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House of Travel Newmarket’s Fernando de Rito recently spent 10 days exploring Antarctica onboard a specialised South Pole cruise ship. We asked him tell us all about it.
1 | What made you want to travel to Antarctica?
Being from Argentina which is the closest country in the world to Antarctica, I always wanted to go there (only to end up going all the way from NZ). I guess the lack of inhabitants and the amazing wildlife was the biggest attraction, plus no one lives permanently in Antarctica, there are no commercial industries, no town or cities, no permanent residents.
2 | What is it actually like down there?
It is by far the most pristine place I have been on earth, still very much untouched by humans and it is massive — almost two times the size of Australia! Antarctica is basically a desert covered in snow and it almost never rains there. It is the coldest, driest, and windiest continent. You really get the feeling you are at the end of the world and very isolated.
3 | Antarctica is described as a Bucket List destination. Why do you think that is?
The landscape and the wildlife is what makes Antarctica unique, particularly the size of the icebergs — some of them are two times the size of Auckland! It is a unique experience to cruise along those massive icebergs trying to spot some of the most elusive wildlife on earth, like the Emperor Penguin for example.
4 | What can potential explorers expect to see?
There is no place like it (not even the Arctic) so expect huge icebergs, snow covered mountains, ice everywhere and the most fantastic wildlife encounters with penguins, birds, whales and seals!
5 | What was your favourite Antarctica moment?
Seeing an Emperor Penguin was definitely a highlight, they live close to the South Pole so they're very difficult to see (even though some of them are 1.5 metres tall)! Last time the ship crew had seen one was 15 years ago. Every wildlife encounter was a favourite moment of mine and there were plenty, especially the whales which are quite hard to see in November (when I was there) as the whale season is around February and March.
6 | We've heard the Drake Passage is pretty rough? How did you 'survive' it?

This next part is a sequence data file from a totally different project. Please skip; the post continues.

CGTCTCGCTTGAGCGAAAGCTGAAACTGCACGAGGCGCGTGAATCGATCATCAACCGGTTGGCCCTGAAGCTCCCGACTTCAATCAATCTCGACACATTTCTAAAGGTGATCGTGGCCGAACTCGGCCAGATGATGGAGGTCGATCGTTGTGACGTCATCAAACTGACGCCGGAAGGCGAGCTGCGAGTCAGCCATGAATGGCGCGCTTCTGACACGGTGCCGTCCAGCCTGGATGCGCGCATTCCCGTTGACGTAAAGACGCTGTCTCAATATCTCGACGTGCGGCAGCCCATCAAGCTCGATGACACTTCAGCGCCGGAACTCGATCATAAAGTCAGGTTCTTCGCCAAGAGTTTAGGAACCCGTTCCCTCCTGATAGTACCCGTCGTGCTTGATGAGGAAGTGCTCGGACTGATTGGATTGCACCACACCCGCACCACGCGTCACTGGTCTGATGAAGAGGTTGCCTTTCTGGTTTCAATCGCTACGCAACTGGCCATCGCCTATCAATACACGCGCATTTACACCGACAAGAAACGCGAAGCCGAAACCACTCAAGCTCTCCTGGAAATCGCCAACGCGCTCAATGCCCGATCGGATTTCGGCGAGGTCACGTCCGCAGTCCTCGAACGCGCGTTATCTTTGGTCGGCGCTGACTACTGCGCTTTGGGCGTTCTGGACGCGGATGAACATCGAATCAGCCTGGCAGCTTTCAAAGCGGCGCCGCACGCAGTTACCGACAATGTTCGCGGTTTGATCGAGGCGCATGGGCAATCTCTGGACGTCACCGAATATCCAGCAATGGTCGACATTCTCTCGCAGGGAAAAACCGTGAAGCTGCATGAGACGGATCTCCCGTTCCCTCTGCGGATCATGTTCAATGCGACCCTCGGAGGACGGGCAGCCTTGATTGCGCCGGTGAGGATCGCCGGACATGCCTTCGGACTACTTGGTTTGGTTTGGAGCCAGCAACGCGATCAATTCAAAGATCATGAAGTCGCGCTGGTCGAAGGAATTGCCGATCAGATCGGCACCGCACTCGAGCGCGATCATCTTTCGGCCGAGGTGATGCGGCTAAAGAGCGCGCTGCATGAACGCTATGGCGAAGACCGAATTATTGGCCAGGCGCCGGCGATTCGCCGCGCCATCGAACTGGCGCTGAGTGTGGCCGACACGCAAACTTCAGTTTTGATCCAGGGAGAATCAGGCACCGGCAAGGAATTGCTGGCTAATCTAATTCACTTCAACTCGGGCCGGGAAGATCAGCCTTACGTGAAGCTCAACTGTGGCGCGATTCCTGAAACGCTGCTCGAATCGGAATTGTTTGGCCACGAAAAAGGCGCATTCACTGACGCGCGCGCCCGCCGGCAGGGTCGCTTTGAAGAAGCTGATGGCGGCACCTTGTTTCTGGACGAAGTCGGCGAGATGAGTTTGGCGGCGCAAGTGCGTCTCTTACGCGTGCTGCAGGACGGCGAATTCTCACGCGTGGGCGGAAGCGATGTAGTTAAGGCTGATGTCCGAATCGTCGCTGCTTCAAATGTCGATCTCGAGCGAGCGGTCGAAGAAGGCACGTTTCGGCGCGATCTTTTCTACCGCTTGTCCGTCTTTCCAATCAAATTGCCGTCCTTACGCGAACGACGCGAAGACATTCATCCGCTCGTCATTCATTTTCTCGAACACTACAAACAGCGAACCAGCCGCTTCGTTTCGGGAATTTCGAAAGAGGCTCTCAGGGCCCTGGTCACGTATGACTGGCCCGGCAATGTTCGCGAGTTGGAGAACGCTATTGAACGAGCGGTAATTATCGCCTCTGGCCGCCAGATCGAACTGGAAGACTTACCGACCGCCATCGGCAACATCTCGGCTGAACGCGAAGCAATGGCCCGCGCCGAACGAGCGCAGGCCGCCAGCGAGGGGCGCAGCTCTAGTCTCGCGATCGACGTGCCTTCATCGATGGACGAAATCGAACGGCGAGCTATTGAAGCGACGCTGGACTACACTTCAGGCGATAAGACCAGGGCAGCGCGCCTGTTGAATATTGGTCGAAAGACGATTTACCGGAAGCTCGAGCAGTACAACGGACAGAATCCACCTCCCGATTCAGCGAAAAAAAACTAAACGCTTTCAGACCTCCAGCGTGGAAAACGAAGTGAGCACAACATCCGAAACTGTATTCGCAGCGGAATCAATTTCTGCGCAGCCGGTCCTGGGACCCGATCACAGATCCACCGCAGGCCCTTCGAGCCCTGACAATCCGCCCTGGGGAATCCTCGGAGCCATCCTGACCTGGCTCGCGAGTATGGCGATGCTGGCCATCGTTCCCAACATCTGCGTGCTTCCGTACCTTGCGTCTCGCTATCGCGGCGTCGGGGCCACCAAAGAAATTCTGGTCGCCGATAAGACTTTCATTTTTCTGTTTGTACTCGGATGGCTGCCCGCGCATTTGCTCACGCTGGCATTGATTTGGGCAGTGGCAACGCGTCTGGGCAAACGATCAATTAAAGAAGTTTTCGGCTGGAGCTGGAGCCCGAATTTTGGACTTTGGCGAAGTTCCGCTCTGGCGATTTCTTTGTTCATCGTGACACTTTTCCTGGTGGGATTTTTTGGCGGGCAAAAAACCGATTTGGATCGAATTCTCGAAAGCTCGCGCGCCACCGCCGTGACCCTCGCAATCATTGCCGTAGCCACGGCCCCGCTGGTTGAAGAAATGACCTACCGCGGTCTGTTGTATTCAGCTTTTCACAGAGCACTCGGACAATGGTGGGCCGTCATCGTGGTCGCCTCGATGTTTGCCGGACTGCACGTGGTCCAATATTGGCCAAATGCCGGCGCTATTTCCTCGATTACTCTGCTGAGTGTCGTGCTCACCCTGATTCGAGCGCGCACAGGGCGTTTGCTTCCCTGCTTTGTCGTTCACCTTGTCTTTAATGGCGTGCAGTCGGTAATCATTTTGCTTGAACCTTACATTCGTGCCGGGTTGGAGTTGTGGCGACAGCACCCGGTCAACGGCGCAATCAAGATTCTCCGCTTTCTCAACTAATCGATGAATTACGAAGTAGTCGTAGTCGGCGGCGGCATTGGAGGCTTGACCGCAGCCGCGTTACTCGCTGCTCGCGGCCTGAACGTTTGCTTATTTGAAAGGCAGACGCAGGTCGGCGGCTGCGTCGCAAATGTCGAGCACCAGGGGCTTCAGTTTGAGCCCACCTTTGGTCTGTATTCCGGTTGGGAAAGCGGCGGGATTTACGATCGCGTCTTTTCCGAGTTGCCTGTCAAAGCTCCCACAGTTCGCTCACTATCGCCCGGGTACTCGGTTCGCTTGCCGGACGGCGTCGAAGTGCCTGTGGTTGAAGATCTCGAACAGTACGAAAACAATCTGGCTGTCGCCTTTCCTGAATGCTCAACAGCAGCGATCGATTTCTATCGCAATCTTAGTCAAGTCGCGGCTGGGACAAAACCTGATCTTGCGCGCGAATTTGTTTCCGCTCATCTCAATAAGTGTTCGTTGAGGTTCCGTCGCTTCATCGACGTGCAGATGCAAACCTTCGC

On each Antarctica ship there is a doctor, so we got a medication from him and that got me through those 48 hours crossing the Drake. I was quite lucky with the weather, but yes it can get really rough.
I also had my Scopolamine patch placed on the skin behind my ear. You apply it to a clean, dry, hairless area behind the ear. The patch should be applied at least four hours before it'll be needed. Each patch is good for three days.
7 | It's got to be cold down there! How did you pack for this?
Definitely gloves and warm socks, you are only out of the ship for around two hours in the morning and two hours at noon, that was enough for me to pretty much freeze! The average temperature was -5ºC and when it was windy it could get down to -30ºc within minutes. Most ships will provide you with a jacket but you need to take your own snow gloves and socks. Keeping your hands and feet warm is critical. When the sun shines you'll burn even easier as it reflects off the snow. Definitely take a high factor sunscreen and apply regularly.
8 | What kinds of adventures and activities are offered?
Some cruises specialise in skiing in Antarctica so that could be an option. Kayaking and overnight camping on the ice are both popular add-on options.
9 | What advice would you give a customer interested in an Antarctic cruise?
Definitely do it! A very low percentage of the world population has been to Antarctica so it's pretty cool to be one of them. Other than that, it is so unique that it's quite hard to put into words; there is no experience like it, and you need to be up for the adventure. It's certainly not a walk in the park, but I can guarantee you won’t regret it.
Even though it is a very controlled area in terms of number of ships and tourists, the number of people visiting Antarctica is predicted to grow fast, so now's the time to go!
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